Joe Morgenstern

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For 1,963 reviews, this critic has graded:
  • 41% higher than the average critic
  • 2% same as the average critic
  • 57% lower than the average critic
On average, this critic grades 0.8 points lower than other critics. (0-100 point scale)

Joe Morgenstern's Scores

  • Movies
  • TV
Average review score: 59
Highest review score: 100 United 93
Lowest review score: 0 Compliance
Score distribution:
1,963 movie reviews
    • 56 Metascore
    • 30 Joe Morgenstern
    Either you buy their Vaseline-lensed visions of the hereafter, or you watch in stony silence, as I did, wondering why there's no one to care about.
    • 43 Metascore
    • 30 Joe Morgenstern
    San Andreas changes all too quickly from satisfyingly foolish to dismayingly dumb to genuinely stupid.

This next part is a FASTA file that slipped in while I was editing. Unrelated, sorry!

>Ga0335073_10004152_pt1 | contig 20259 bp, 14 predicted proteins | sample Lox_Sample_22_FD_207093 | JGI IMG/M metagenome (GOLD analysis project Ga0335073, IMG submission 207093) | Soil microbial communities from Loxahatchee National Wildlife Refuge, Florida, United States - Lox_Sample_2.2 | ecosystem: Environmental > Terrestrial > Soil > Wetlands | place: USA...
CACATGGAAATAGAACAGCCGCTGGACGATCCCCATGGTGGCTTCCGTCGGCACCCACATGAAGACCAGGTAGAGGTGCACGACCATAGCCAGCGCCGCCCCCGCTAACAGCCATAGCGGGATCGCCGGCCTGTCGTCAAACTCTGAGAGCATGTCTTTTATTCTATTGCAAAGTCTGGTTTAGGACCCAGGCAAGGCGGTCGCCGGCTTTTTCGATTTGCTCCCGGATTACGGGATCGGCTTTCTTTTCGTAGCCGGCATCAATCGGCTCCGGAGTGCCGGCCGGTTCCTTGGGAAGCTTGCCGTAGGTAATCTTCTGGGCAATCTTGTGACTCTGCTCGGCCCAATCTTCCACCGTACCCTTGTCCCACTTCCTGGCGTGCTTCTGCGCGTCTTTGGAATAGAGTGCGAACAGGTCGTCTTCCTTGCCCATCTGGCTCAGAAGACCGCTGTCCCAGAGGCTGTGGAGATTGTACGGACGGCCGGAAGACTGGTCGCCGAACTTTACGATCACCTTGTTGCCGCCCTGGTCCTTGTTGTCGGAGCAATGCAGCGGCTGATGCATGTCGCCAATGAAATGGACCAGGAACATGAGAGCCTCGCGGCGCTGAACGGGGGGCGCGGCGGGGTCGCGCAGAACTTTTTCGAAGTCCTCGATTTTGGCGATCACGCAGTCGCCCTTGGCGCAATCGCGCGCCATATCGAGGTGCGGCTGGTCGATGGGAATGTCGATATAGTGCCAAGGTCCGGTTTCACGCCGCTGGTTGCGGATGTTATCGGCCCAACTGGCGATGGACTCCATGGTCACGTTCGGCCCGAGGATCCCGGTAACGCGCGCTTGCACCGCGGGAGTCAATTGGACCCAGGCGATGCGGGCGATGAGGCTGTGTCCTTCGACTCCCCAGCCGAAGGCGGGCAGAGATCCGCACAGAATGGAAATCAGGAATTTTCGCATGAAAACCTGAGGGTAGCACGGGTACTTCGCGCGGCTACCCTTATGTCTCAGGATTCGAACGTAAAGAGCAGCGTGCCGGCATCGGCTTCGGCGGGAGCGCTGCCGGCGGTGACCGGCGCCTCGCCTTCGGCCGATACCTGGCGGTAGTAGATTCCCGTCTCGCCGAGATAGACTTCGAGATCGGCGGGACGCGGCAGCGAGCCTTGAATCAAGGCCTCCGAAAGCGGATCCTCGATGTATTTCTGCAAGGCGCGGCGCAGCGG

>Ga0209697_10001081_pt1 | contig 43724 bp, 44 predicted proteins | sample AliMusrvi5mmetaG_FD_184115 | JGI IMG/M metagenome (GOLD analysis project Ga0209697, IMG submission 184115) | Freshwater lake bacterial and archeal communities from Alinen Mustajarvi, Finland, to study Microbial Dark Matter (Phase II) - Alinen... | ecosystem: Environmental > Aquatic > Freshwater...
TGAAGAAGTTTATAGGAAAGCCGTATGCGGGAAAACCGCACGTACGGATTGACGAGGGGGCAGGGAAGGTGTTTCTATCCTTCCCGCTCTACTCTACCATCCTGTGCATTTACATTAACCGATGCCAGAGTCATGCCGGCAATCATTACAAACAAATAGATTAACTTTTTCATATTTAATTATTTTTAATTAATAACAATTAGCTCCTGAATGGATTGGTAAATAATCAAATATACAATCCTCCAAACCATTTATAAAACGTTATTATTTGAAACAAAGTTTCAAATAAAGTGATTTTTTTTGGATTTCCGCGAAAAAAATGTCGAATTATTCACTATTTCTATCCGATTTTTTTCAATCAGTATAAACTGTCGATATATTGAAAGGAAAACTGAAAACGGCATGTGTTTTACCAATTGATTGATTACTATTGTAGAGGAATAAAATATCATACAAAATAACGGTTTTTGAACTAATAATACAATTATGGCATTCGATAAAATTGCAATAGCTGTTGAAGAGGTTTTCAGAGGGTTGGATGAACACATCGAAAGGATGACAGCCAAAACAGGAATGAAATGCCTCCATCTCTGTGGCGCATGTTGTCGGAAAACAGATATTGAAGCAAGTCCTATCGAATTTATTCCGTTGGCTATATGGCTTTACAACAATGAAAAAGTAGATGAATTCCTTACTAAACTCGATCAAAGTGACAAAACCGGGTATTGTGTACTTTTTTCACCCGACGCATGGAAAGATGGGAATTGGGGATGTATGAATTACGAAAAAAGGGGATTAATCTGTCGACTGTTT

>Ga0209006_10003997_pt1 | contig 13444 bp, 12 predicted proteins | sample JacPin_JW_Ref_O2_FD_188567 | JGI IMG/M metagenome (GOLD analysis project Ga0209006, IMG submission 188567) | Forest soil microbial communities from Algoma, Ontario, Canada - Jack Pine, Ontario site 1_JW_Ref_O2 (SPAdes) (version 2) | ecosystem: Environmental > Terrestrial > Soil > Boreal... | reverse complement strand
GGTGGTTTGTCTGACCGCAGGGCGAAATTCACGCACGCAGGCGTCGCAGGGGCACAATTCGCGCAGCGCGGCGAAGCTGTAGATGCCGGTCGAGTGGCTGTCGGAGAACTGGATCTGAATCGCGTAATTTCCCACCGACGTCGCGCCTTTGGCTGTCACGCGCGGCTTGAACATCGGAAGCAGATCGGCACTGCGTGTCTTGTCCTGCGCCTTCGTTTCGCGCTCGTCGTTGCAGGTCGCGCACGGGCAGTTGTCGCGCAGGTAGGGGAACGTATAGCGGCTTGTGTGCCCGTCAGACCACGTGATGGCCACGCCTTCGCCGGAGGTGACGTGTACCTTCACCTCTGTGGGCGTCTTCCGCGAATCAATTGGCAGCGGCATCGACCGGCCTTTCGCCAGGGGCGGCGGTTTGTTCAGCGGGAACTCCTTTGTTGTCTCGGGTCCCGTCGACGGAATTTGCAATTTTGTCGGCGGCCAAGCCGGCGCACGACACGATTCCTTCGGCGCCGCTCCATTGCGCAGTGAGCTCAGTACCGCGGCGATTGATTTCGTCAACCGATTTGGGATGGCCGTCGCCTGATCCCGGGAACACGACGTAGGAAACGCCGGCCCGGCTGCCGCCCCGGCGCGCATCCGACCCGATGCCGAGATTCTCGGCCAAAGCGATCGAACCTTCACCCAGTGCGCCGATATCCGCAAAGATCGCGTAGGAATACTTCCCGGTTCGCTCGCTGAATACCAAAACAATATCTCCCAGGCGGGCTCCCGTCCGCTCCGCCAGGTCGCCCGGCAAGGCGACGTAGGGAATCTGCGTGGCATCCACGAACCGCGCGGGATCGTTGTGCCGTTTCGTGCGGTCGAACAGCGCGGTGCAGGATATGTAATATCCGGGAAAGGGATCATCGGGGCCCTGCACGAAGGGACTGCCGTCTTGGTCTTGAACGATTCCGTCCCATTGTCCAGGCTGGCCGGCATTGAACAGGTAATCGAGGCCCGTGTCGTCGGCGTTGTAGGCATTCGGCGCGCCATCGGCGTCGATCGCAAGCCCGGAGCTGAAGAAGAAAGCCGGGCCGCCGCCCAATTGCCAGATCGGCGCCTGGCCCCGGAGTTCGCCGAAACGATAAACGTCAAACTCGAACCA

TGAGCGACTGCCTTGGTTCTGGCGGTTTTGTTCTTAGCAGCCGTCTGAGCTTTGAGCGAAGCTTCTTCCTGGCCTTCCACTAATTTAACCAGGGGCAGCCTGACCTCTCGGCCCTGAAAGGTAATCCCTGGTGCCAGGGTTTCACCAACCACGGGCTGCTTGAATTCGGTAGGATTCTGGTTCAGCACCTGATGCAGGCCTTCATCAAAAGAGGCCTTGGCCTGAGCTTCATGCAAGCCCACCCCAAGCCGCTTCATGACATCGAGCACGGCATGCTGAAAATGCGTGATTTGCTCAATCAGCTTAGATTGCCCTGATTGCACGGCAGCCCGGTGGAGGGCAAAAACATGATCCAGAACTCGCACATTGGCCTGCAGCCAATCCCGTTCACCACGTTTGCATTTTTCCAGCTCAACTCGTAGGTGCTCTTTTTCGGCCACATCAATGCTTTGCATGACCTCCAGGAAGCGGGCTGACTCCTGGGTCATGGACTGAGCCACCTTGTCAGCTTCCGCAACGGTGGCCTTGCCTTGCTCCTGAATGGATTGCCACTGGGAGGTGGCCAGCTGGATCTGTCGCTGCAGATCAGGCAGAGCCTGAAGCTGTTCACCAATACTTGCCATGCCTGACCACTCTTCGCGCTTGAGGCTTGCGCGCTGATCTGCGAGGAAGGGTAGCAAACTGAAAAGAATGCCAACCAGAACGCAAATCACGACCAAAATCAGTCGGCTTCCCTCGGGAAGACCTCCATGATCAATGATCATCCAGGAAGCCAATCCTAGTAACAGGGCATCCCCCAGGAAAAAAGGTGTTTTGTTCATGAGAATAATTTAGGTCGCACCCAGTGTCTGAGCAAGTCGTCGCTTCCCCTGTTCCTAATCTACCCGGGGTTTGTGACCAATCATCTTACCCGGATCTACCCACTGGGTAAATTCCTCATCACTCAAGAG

• 66 Metascore
    • 30 Joe Morgenstern
    The worst part of Ms. Zellweger's plight is that she, along with others in the cast, has fallen victim to a first-time feature director whose vocabulary doesn't seem to include the word "simplicity."
    • Wall Street Journal
    • 49 Metascore
    • 30 Joe Morgenstern
    There's no transcending a prosaic plot and several flat performances.
    • Wall Street Journal
    • 49 Metascore
    • 30 Joe Morgenstern
    If glum were good and bleak were best, Hart's War would be a standout.
    • Wall Street Journal
    • 50 Metascore